2.If a starter is suspected to be bad, one takes it out, and performs a benchtest, or takes it to an auto parts store, and see if they can do a benchtest. They need to load test it, not just see if it will Spin!

This test result should stop the needless buying, of starter after starter. If you get three bad starters in a row from an auto parts store, I suggest it's time to change auto parts stores! (Make sure, you are not twisting the S terminal on the Solenoid, when installing the ignition wires)

3.The frame of your vehicle should be the Ground.

Make sure that the motor home manufacturer, hasn't reversed the system for this motor home, and is using the frame for Positive.
This was done in the past for some older vehicles, because it was thought to reduce rusting, of the frame. However, you're dealing with a motor home. Hard to say what type of system they used.
Normal, would be using the frame as a Ground.

In the normal type of setup, of using the frame as ground, make sure where the starter contacts that 454 Chevy engine block, that this area of the starter has no paint on it. The starter grounds through the engine block, and where the starter contacts the engine block.

Make sure also, that this area of the engine block has no paint on it.

Be sure that there are flat braided ground straps going from the frame, to the engine block. If they are an insulated wire, and not braided flat straps, be sure they are about the thickness of your little finger. You'll notice I stated -> They. There should be TWO of them. ONE, will NOT Do!

The frame is the ground. The starter gets it's Ground source from the engine. The engine gets it's ground source from the frame. The only contact the engine has to the frame, is the motor mounts, and the transmission mount. They have
RUBBER in the middle!
There HAS to be -> ground straps! There MUST be TWO of them for the correct amount of grounding!

4.Power to start the starter turning comes from the ignition switch. The reason you have a solenoid on the starter, is so that there won't be a wire that is the thickness of your little finger, going up to the ignition switch!

Check the wire that comes from the ignition switch, for power, once the ignition switch is turned to the Start position.

Battery -> Negative terminal disconnected. Ignition wire from starter disconnected. Put electrical tape on the terminal end, of the ignition wire you removed from the starter solenoid. (Goes to the -> S <- on the solenoid)

Leave the other wires on, put the nut back on, and tighten. (Use caution in this area. The nut is only 5/16 inch, or 11/32. This means that threaded post is TINY. DON'T overtighten! IF, the threaded post starts to turn, STOP! Pull out on the post.

Inside the solenoid cap, that you can't see, there is a square boss, on inside end, of this tiny threaded terminal post. The solenoid cap, has a square hole that this boss fits into. Keeps that tiny threaded post from turning. Inside the cap, the tiny threaded post is connected to a one strand copper wire. If you twist the tiny threaded post, more than 90 degrees, the wire will twist off! Time for another solenoid!

Wheels chocked. Transmission in neutral, and it's best to have the parking brake on, and someone in the drivers seat. Have this person hold their foot down on the brake pedal. This way you avoid any accidents happening to YOU, someone else, or property.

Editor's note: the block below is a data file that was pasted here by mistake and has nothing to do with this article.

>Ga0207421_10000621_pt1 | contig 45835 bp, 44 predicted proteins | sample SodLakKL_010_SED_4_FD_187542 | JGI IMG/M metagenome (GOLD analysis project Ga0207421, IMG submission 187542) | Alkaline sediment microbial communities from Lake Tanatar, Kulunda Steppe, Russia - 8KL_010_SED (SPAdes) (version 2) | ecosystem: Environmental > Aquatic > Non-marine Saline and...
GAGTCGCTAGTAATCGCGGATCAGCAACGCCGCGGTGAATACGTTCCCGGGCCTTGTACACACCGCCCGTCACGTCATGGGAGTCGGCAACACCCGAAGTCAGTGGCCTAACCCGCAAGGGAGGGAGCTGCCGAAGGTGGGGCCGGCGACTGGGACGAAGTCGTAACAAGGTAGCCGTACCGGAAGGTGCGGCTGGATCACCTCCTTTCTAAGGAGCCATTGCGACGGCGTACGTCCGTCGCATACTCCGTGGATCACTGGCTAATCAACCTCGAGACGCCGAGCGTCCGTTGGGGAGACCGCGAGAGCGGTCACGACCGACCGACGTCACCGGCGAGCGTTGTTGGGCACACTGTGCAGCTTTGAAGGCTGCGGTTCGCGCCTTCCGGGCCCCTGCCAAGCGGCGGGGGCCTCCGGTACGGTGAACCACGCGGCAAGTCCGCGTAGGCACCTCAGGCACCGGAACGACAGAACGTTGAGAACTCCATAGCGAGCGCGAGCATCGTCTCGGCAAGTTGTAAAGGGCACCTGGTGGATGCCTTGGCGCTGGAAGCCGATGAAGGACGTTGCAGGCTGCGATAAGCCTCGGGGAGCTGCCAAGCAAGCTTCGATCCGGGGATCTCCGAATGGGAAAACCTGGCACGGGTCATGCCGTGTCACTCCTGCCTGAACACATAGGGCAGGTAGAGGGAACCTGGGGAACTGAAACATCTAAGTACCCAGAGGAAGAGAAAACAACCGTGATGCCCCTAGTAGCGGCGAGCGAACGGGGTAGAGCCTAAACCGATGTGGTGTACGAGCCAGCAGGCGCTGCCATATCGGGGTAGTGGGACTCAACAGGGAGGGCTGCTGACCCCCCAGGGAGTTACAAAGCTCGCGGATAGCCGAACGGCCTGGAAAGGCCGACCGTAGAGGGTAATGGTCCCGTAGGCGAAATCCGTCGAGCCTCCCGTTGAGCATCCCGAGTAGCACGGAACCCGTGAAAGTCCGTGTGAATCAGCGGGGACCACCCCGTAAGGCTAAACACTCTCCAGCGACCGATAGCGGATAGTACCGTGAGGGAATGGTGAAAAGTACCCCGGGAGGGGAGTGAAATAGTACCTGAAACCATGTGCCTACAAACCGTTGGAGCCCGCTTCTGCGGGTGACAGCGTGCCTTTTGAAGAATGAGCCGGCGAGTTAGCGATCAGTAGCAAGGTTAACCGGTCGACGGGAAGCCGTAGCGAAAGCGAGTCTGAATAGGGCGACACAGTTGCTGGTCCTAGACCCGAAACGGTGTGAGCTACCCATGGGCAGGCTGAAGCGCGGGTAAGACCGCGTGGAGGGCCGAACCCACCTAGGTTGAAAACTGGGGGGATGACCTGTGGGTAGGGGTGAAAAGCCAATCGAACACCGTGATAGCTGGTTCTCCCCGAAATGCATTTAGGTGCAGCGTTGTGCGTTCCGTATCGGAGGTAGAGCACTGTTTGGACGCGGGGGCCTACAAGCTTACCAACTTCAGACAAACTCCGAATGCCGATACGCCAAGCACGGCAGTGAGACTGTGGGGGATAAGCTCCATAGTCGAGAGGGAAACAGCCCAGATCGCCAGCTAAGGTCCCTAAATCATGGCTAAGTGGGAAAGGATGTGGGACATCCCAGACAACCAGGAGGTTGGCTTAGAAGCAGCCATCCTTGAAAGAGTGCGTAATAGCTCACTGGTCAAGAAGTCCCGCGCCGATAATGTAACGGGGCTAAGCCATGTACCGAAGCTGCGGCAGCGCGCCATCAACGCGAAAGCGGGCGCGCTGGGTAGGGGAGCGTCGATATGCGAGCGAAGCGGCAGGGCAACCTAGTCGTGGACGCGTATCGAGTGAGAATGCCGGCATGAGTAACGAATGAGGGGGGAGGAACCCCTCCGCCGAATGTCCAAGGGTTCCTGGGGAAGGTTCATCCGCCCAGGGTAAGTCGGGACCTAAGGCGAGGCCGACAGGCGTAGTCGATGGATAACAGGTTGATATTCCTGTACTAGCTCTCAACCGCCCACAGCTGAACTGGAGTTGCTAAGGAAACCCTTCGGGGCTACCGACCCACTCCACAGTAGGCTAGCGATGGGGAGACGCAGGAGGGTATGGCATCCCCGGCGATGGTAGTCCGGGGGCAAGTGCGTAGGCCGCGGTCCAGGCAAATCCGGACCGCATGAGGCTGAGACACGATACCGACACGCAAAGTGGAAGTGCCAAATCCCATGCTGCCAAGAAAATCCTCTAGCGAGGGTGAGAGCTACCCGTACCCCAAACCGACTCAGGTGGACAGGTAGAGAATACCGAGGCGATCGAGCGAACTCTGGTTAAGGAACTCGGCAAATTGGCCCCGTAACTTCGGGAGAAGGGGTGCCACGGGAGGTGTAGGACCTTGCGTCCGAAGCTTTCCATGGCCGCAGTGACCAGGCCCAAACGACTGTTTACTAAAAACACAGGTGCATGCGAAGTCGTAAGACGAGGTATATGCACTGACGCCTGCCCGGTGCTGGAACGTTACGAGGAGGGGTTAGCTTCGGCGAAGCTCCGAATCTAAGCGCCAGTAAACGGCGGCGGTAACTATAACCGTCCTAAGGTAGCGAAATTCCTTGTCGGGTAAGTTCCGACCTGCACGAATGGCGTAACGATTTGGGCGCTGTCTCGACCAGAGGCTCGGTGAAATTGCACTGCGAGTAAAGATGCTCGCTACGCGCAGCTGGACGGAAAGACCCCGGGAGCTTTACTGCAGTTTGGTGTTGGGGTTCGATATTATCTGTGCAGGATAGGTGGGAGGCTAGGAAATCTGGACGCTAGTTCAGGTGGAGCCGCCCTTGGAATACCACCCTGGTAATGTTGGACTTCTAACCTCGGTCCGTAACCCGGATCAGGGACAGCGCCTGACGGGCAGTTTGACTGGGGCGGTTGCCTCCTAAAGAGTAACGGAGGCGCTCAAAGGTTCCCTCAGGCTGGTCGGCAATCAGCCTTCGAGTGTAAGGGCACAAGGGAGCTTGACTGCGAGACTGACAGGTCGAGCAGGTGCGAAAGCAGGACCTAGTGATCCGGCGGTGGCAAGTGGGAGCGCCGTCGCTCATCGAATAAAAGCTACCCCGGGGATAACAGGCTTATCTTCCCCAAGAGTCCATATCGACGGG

Reconnect the Negative battery terminal. (Order of connecting up a battery is ALWAYS, Positive terminal First, Negative terminal last)

Take a multimeter set it to DC, and to the 50 volt scale. Find a clean, non-painted surface on the frame, (Or scratch a little area), touch the Black lead, (Negative probe) of the multimeter to it. Touch the Red lead, (Positive probe), of the multimeter to the ignition wire, electrical tape partially removed. (Enough so you can make a good contact to that terminal. The tape is there, in case the wire slips out of your hand, and touches a ground. If it has no tape, you'll think it's the Fourth of July under there!)

No reading? Be sure the person inside, has the ignition switch in the starting position. Still no reading? Check that ignition switch out. See if it's getting power.

Apr 24, 2009 | 1996 Nissan Sentra

1 Answer

My 98 S10, stop and don't start anymore. the compression test is ok,but no spark....and the fuel pump have no power...that means 12 volts is interrupted in some place....but where????


first check the condition of all circuit wiring for damage. Inspect all connection to the starter motor, solenoid, ignition switch, and battery, including all ground connections. Clean and tighten all connections as required
next
Check the voltage drop between the negative battery terminal and the vehicle frame by placing one lead of a voltmeter on the grounded battery post (not the cable clamp) and the other lead on the frame. Turn the ignition key to the START position and note the voltage drop.
Check the voltage drop between the positive battery terminal (not the cable clamp) and the starter terminal stud. Turn the ignition key to the START position and note the voltage drop.
Check the voltage drop between the starter housing and the frame. Turn the ignition key to the START position and note the voltage drop.
If the voltage drop in any of the above is more than 1 volt, there is excessive resistance in the circuit. Clean and retest all cables not within specification. Replace as necessary.
let me know what happens

Mar 06, 2009 | 1984 Chevrolet S-10